Just between us: Essonne deputy Paul Midy released the results of a study on the structures in place to aid innovative startups and SMEs in France.

On June 14, coinciding with VivaTech 2023, Essonne deputy Paul Midy released the results of a study on the structures in place to aid innovative startups and SMEs in France. The report also recommends a set of measures designed to encourage investment in these groundbreaking small companies, with the goal of bringing an additional €3 billion per year into this ecosystem and creating at least 200,000 jobs by 2027.

A semester of comparative studies

On January 12, 2023, Prime Minister Elisabeth Borne tasked deputy Paul Midy with a special mission to support investment in innovative start-ups and SMEs. To this end, Midy launched a comparative study between France and the UK, notably collecting feedback from 275 experts and examining 1,200 contributions received through a public consultation on the future development of the economy and the effectiveness of current support mechanisms in France.

High ambitions within a slowing context

Based on the results of this study, the deputy issued a set of recommendations for reinforcing the support mechanisms in place for innovative startups and SMEs in France. This is welcome news at a time when fundraising has slackened in the tech ecosystem, particularly through the first half of 2023. Despite this, Midy believes his recommendations can generate an additional €3 billion in support for startups and SMEs, while creating over 100,000 new jobs by 2027.

Mobilizing individual investors

One avenue for achieving this goal is to broaden the pool of investors, notably by encouraging more individuals to support innovative small companies. Inspired by the success of the British SEIS/EIS initiatives, ranked as the top innovation support tool by the European Commission, Midy proposes a tax deduction of 30-50% for individuals investing up to €1,000 in an innovative startup or SME, similar to donations made to charities. In addition, he also suggests directing a portion of funds invested in life insurance, employee savings and pension funds to startups.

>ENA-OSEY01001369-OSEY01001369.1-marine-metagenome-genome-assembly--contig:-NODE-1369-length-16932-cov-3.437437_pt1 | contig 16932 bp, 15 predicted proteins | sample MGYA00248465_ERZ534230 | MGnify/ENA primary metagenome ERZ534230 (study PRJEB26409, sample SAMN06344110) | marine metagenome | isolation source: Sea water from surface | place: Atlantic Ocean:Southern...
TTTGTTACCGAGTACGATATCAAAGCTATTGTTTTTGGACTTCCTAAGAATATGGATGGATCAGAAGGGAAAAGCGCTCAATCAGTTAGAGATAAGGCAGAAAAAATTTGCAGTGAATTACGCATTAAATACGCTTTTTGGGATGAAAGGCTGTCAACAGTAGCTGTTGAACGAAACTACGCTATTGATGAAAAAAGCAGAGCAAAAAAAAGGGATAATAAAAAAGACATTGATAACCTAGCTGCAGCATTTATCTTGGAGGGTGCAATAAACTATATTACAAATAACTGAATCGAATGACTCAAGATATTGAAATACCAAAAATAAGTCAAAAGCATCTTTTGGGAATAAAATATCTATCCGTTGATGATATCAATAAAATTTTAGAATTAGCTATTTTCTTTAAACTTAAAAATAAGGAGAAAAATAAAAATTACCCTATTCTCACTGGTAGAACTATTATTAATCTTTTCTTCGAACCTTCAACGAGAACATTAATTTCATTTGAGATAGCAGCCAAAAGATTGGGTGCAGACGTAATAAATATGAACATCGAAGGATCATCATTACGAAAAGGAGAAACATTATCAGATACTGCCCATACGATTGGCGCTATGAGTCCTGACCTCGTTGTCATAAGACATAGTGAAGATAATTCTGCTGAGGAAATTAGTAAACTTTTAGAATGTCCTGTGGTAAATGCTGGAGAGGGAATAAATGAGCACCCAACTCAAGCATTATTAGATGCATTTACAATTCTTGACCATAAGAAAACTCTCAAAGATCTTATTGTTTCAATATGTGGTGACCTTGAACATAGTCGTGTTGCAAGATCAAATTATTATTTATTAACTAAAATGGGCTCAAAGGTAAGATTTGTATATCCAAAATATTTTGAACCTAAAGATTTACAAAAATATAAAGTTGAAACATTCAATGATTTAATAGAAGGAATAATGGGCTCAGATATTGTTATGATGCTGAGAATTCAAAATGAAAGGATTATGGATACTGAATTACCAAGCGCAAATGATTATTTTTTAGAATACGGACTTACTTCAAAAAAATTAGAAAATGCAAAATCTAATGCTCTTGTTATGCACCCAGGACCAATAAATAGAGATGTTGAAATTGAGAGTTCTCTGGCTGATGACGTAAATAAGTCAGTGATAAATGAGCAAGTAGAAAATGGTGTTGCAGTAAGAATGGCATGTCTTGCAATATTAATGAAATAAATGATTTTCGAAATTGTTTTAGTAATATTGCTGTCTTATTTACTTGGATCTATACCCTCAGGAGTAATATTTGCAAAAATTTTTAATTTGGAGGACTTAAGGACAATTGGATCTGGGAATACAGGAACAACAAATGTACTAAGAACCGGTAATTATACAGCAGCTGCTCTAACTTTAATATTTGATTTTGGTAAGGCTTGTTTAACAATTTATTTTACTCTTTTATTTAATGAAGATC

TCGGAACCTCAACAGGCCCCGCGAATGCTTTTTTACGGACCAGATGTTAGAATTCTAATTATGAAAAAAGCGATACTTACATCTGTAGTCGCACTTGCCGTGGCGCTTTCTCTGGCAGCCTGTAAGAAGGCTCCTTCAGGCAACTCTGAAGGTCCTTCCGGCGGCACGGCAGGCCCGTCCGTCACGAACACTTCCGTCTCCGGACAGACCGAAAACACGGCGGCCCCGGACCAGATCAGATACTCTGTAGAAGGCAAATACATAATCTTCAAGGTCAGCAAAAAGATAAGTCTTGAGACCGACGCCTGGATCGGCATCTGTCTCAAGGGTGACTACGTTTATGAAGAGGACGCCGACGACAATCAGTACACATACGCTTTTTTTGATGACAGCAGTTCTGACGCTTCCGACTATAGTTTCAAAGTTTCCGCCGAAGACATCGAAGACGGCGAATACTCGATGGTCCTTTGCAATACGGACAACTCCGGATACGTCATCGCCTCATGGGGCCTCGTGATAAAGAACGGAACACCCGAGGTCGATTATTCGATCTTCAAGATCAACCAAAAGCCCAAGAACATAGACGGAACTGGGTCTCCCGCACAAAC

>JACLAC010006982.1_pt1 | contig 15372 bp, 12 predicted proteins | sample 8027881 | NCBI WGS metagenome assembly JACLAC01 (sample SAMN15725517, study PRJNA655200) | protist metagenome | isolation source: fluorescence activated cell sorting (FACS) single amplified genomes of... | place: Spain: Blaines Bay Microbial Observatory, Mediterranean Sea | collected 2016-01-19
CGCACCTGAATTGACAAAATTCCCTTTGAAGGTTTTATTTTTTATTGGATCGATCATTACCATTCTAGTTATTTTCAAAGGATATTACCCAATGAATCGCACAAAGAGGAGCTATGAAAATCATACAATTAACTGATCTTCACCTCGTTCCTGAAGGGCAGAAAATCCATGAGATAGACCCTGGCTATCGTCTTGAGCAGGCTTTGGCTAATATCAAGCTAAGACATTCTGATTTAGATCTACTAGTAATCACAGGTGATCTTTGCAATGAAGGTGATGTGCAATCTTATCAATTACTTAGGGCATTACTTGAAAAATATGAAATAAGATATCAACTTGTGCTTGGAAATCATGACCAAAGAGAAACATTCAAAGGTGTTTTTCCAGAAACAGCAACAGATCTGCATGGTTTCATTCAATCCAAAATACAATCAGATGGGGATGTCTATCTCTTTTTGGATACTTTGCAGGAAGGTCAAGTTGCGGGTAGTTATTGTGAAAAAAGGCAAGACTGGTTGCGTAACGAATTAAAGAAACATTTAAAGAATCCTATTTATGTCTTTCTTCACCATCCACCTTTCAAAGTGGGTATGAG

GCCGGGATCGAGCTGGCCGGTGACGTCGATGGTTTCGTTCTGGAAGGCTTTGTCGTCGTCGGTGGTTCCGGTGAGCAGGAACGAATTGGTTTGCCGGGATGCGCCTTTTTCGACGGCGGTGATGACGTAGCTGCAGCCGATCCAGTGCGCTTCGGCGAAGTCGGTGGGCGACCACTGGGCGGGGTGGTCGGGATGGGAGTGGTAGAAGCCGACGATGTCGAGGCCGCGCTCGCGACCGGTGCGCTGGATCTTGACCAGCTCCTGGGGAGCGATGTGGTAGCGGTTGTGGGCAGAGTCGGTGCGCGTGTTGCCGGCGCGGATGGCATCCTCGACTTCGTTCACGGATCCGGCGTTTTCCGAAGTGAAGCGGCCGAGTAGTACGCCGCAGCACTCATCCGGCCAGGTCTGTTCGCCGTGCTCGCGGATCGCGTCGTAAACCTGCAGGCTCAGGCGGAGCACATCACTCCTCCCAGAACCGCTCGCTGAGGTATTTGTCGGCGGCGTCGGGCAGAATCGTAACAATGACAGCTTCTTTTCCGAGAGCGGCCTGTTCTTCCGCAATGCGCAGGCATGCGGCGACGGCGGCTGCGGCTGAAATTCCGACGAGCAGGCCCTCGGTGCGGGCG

Harnessing a venture capital community

Next, the report encourages more corporate groups to set up venture capital funds. In fact, of the 300 major groups in France, only 40 have a corporate VC fund. To change this situation, Midy proposes a local initiative to encourage the creation of new corporate venture capital (CVC) funds by easing the tax regime and raising the CVC investment ceiling from 20% to 50% of share capital. Moreover, the report also invites various corporate groups to pool their resources into a single CVC to enable new investment strategies in this area.

Encouraging public and private orders

In addition to investment tools, Paul Midy also recommends boosting the volume of purchase orders placed with innovative startups and SMEs. Drawing inspiration from the European Champions Alliance (ECA) initiative, which aims to create a purchasing database validated by a group of private buyers, the report proposes the creation of a “young company purchasing charter” with quantified commitments and incentives for the most exemplary groups. In this way, the report champions the same kind of collaboration between corporate groups and startups exemplified by the Paris-Saclay ecosystem.

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Jérémy Hervé
Head of Innovation & Economic Development

Speaks : French, English, Japanese and Spanish

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